master. This value is kept constant during a period of
time (at least one second) and next the force/torque
increment (F
) is added to this value and
rendered. If the operator feels the increment, the
value of the increment is reduced a certain quantity
), and the experiment in repeated with the
new values. This process is repeated while the opera-
tor feels the increment. The last value of increment is
noted as a result. Figure 3 plots the results obtained
on the two experiments made with the different mas-
ters. The average data are:
In general, users detect a lower torque increment
) when the nominal initial value is the lowest.
On the second experiment, the values are lower
than in the first one.
3.3 Comparative aspects
Some conclusions can be obtained from the previous
In the fist experiment, in all the devices, when the
increment of forces is small enough, and working
in low frequencies, some users get used to this in-
crement, and they do not detect the force until its
value is significantly higher than when the incre-
ment is given in bigger steps. This is because the
human sensors that work at low frequencies are
fast adaption sensors, and they get used to the new
value of the force.
The mechanical configuration of the devices plays
an important role in the ability of the users to feel
forces. The workspace is also a key parameter.
The ability of translation in the Phantom and in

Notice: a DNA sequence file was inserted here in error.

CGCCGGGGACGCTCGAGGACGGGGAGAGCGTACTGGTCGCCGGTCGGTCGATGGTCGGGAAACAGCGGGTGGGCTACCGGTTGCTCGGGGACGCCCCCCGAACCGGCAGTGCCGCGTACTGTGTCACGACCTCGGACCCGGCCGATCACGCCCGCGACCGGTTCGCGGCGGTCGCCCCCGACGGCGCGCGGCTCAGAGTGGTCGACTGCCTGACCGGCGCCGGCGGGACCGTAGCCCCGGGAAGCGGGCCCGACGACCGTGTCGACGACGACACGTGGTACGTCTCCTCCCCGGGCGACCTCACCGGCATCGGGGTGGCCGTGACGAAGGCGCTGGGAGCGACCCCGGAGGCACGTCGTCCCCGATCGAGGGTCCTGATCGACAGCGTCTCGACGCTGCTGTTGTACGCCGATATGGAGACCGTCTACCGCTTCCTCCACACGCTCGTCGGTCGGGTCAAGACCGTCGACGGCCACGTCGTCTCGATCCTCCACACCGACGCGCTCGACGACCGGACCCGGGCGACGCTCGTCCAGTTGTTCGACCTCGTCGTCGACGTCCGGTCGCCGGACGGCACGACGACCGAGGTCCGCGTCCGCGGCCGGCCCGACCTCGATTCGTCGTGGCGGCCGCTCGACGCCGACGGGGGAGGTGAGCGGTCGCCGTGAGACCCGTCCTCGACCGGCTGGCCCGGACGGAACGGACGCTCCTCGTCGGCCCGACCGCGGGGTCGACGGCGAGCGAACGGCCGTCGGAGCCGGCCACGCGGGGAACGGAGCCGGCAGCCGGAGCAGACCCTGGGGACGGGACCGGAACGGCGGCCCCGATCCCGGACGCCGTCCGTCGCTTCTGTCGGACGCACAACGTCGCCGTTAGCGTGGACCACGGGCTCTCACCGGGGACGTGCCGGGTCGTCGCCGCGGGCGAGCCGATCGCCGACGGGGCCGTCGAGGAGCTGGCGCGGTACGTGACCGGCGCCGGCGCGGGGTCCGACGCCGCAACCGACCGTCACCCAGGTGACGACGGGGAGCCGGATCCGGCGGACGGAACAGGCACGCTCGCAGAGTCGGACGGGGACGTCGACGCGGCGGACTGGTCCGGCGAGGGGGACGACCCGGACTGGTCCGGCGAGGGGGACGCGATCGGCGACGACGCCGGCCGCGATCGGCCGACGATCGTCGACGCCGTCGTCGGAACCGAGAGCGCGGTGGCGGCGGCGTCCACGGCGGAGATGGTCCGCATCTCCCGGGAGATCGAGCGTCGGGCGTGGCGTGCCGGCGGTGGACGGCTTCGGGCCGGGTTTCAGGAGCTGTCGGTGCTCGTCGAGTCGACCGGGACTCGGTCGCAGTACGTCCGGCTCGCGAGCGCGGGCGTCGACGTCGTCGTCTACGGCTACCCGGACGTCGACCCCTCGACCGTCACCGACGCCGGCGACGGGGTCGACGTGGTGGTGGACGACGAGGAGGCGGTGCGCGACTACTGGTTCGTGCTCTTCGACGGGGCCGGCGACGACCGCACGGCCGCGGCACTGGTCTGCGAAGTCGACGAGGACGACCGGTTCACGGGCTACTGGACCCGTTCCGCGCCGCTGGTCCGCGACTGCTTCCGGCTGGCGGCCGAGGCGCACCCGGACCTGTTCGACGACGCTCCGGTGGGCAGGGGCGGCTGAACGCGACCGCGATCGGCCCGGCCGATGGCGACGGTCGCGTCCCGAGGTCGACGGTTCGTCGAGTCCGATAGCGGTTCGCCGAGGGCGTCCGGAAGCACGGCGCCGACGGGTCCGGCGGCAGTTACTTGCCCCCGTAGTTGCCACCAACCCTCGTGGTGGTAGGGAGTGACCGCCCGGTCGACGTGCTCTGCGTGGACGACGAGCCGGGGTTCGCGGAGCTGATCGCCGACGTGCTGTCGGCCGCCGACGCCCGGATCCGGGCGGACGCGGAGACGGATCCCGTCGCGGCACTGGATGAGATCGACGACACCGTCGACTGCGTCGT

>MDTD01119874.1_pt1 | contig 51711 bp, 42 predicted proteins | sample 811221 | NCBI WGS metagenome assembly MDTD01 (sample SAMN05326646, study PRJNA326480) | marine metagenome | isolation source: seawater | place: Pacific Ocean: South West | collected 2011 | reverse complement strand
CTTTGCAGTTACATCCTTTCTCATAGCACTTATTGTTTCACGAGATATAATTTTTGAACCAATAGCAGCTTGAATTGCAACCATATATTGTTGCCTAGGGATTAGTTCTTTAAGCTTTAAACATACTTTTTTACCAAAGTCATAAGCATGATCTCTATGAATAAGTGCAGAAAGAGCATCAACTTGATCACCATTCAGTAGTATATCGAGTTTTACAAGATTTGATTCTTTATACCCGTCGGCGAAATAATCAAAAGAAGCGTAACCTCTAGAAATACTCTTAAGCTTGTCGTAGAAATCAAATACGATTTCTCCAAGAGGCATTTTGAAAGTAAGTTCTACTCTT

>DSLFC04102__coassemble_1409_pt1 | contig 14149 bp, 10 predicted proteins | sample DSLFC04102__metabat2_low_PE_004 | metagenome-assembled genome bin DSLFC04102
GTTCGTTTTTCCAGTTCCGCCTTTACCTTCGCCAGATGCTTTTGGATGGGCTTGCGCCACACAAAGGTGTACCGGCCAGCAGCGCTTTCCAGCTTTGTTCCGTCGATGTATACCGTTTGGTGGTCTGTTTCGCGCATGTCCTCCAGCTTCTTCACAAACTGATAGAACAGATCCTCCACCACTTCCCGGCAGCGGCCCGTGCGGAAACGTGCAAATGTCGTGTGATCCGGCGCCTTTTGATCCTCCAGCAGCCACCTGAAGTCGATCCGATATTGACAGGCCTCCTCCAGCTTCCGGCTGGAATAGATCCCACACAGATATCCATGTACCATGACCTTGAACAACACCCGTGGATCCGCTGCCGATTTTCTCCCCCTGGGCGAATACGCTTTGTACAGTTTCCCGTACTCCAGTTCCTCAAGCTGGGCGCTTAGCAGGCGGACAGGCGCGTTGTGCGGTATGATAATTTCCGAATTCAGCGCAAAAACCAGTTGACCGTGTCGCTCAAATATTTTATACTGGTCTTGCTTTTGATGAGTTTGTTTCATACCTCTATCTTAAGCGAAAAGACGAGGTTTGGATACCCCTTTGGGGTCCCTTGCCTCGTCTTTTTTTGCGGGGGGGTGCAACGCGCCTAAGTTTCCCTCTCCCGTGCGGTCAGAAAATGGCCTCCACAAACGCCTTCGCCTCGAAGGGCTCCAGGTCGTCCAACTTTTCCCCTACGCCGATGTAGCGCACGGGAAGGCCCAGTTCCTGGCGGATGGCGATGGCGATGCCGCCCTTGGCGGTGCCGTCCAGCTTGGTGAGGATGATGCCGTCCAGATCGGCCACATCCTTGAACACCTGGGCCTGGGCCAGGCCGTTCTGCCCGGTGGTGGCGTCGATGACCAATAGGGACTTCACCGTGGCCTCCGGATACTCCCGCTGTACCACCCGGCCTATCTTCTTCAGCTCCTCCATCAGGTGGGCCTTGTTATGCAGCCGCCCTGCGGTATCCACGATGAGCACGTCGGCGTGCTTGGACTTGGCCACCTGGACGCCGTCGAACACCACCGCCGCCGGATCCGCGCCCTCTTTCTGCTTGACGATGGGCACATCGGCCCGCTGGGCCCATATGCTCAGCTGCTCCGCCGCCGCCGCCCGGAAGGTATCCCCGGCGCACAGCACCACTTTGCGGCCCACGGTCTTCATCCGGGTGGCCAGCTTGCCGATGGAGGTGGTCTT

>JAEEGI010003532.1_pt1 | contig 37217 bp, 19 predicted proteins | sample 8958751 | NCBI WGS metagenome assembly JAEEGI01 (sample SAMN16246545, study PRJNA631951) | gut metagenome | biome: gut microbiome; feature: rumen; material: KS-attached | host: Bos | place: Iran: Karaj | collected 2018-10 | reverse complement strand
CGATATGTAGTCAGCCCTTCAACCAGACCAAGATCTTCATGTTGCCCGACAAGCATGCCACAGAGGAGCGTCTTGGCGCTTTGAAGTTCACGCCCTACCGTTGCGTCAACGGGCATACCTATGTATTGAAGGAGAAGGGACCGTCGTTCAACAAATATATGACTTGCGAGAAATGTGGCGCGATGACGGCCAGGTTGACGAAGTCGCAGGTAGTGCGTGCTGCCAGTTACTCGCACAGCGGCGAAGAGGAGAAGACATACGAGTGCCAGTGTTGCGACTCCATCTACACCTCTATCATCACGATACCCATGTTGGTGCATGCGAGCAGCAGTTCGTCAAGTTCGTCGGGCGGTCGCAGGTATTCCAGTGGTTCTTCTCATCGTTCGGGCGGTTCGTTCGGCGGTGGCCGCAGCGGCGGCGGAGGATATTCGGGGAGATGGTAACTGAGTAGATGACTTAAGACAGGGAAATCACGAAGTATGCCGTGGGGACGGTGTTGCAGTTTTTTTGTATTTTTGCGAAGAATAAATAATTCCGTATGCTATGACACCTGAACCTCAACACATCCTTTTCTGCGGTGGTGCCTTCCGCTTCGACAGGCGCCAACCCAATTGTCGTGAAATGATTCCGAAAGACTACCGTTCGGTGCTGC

the Magister-P provokes that the user can move his
hand, hiding some forces, and so that force values
are smaller on the spherical configuration.
In all the cases, on the second turn of the exper-
iments, values are smaller, due to the experience
acquired by users on the first turn.
A comparative analysis of general purpose haptic de-
vices in a robotic assisted surgery environment has
been made. The studied devices are not task-specific
devices, and they can be used on other teleoperation
All the master devices have the capacity of ren-
dering forces to the operator. Using this feature, the
comparative is focused on this rendering ability, and it
tries to determine the minimum change in the stiffness
of a tissue that could be perceived by the operator-
surgeon. For that, the experiments have been limited
to the input of a determined force/torque on an axis
for each device.
Future work must include the rendering of forces
on arbitrary directions, considering the isotropy of
each device. Besides, the workspace and the er-
gonomics of each device are also parameters that must
be included on a deeper study.